Trump asks Supreme Court to block subpoena for tax returns

President Donald Trump asked the Supreme Court Thursday to block a Manhattan grand jury subpoena for copies of his financial records and tax returns, teeing up a test of Trump’s expansive claims of immunity.

The case marks the first time lawyers for the President have gone to the Supreme Court arguing that the President is immune from criminal proceedings while in office.

“In our petition, we assert that the subpoena violates the US Constitution and therefore is unenforceable,” Trump lawyer Jay Sekulow said in a statement. “We are hopeful that the Supreme Court will grant review in this significant constitutional case and reverse the dangerous and damaging decision of the appeals court.”

The request comes a day after a different appeals court in Washington for the second time denied Trump’s attempt to stop an accounting firm from turning over his financial documents to the House.

Both cases have so far resulted in losses for the President in the lower courts — and now represent a test of whether the nation’s highest court, currently dominated by conservatives, will side with Trump.

The arguments presented in these cases have similar strains to those the White House and the Department of Justice are making to keep officials from having to testify before Congress in the impeachment proceedings.

If they do so, they will finally settle an issue that has dogged the president since before he took office: the release of his tax returns. The justices could rule broadly on the scope of presidential immunity or confine their opinion to the facts of the case at hand concerning a third-party subpoena to his longtime accounting firm Mazars USA. Such a ruling would likely come out next spring just as the presidential election is heating up.

The court could simply deny to take up the case, leaving in place a lower court opinion that went against the President. That would clear the way for the subpoena to be enforced, although the records would be subject to rules governing grand jury secrecy.

The justices, including two of Trump’s nominees, Justice Neil Gorsuch and Brett Kavanaugh, will meet behind closed doors in the coming weeks to discuss how to handle the petition. The briefing is expected to be over by the end of November. If the court wants to hear the case this term, it will likely act by mid-January.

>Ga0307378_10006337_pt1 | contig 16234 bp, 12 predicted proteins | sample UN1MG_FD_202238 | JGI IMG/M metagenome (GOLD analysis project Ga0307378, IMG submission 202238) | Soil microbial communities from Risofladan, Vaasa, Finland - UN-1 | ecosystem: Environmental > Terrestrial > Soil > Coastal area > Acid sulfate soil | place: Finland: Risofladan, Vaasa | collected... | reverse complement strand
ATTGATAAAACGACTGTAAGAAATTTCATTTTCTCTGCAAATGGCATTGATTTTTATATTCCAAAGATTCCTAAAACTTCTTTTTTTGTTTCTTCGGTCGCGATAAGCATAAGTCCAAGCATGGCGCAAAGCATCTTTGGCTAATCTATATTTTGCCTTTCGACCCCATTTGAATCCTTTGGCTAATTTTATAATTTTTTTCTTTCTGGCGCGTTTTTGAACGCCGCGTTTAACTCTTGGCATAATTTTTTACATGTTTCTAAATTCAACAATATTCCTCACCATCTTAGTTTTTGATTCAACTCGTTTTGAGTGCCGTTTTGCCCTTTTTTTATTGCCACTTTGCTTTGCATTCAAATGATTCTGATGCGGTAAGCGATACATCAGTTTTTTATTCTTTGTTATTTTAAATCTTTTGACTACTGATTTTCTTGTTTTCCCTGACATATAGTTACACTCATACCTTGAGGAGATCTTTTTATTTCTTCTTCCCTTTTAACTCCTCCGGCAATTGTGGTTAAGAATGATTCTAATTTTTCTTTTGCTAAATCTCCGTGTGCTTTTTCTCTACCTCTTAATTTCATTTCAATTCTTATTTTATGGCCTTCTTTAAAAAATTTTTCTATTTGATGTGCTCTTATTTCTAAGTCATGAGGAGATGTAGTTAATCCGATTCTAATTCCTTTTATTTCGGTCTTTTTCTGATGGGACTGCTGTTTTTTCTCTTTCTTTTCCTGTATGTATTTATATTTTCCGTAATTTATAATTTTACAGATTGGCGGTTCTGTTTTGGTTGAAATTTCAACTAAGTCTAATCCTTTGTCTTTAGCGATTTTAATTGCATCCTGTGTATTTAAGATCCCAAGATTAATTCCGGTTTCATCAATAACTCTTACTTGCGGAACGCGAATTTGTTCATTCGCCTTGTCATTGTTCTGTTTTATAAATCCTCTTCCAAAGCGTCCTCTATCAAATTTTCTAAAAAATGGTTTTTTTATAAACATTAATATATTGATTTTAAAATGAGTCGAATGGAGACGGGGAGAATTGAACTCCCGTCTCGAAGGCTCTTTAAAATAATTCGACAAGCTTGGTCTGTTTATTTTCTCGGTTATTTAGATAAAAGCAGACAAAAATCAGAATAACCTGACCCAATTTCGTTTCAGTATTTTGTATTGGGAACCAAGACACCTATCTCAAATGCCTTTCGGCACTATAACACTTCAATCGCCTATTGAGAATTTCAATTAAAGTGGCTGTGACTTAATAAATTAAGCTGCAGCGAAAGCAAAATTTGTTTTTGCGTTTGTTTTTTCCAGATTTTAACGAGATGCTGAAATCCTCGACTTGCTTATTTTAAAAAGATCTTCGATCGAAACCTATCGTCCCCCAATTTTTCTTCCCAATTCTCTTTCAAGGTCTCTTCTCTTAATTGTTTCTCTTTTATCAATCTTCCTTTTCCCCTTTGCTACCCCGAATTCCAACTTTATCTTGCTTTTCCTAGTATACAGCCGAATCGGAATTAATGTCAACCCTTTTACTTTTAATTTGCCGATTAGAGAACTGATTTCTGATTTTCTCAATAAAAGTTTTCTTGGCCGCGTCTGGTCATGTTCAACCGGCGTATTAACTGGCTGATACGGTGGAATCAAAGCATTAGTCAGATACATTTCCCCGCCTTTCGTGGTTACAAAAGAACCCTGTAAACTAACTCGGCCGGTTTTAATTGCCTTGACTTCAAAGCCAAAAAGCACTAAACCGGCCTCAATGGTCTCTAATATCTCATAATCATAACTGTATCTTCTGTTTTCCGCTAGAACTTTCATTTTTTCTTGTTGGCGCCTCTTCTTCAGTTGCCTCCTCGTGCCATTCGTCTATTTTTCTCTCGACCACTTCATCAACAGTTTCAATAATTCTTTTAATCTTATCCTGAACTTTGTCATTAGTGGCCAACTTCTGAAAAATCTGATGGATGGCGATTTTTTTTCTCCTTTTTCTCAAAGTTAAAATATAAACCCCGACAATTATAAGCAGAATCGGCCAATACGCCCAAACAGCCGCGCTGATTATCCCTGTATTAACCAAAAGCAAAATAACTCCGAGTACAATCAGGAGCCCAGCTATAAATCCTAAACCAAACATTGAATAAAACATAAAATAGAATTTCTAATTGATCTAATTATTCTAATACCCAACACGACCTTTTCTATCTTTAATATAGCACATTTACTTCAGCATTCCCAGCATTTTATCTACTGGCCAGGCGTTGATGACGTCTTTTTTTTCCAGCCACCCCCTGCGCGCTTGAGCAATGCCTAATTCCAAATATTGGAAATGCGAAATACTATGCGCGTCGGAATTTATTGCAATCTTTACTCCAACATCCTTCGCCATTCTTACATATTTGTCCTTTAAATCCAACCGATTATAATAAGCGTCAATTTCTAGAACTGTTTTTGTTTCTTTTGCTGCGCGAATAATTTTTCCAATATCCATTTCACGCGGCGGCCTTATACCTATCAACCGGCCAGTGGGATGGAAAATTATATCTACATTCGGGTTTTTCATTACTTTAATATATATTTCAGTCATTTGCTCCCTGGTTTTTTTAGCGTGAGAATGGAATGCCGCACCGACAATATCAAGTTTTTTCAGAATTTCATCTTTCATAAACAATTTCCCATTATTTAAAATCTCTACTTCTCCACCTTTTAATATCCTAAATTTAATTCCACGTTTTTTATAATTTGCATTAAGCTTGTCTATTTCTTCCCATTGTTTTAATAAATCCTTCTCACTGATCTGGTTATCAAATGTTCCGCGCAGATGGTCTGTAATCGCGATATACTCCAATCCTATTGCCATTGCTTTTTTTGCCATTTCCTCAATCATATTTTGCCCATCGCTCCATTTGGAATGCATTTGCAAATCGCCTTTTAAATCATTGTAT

The case arises out of a state criminal investigation led by Manhattan District Attorney Cyrus A. Vance, who served a subpoena on Mazars as part of an investigation into hush money payments. Trump’s lawyers sued in federal court to block the subpoena.

In the brief, Trump’s lawyers wrote that the “Constitution’s text, structure, and history all confirm that the District Attorney’s grand-jury subpoena for the President’s records violates Article II and the Supremacy Clause.”

They urged the court to take up the case this term, arguing that “every time that a President has asked this Court to hear an important an unsettled claim of immunity under the Constitution,” the court has agreed to do so. The lawyers called the President’s claim a “momentous question of first impression about the scope of Presidential immunity.”

On November 4, a three-judge panel of the Second Circuit Court of Appeals issued a careful opinion that sidestepped some of the President’s more expansive claims.

“We have no occasion to decide today the precise contours and limitations of president immunity from prosecution,” Judge Robert A. Katzmann wrote for his colleagues. “We conclude only that presidential immunity does not bar the enforcement of a state grand jury subpoena” directed at Trump’s accounting firm, the Court held. Katzmann made sure to note, however, that the “past six Presidents, dating back to President Carter, all voluntarily released their tax returns to the public.”

In the opinion, he pointed to a 1974 case, United States v. Nixon, where the Supreme Court upheld a subpoena directed to President Richard Nixon to produce certain tape recordings central to the Watergate investigation.

“The President has not persuasively explained why, if executive privilege did not preclude enforcement of the subpoena issued in Nixon, the Mazars subpoena must be enjoined despite seeking no privileged information and bearing no relation to the President’s performance of his official functions,” Katzmann wrote.

Trump’s opponents believe he may have an uphill battle convincing the court to take the case.

“After all, it may be a political blockbuster, but it’s not a legal one,” said Constitutional Accountability Center President Elizabeth Wydra, who has opposed Trump in court.

“The case presents only a very narrow legal question — whether a grand jury can subpoena a President’s financial records from a third party like Mazars during the initial stages of a criminal investigation while a President is in office — and the Manhattan District Attorney will have strong arguments that this is not a legal question that merits the Court’s review, ” she added.

The Department of Justice wrote a friend-of-the-court brief in the lower court backing Trump, although it took a less expansive view of presidential immunity. Justice Department lawyers argued that a court must demand a high bar in the face of a state criminal subpoena for records. “It must be shown that the requested material is ‘essential’ to the proceeding and that it cannot be obtained with ‘due diligence’ elsewhere,” the lawyers wrote.

A district court judge also ruled against the President calling his arguments “repugnant to the nation’s governmental structure and constitutional values.”

Despite the losses in courts, the subpoena will not be enforced until the Supreme Court either declines to take up the case or issues an opinion.

By Ariane de Vogue, CNN Supreme Court Reporter

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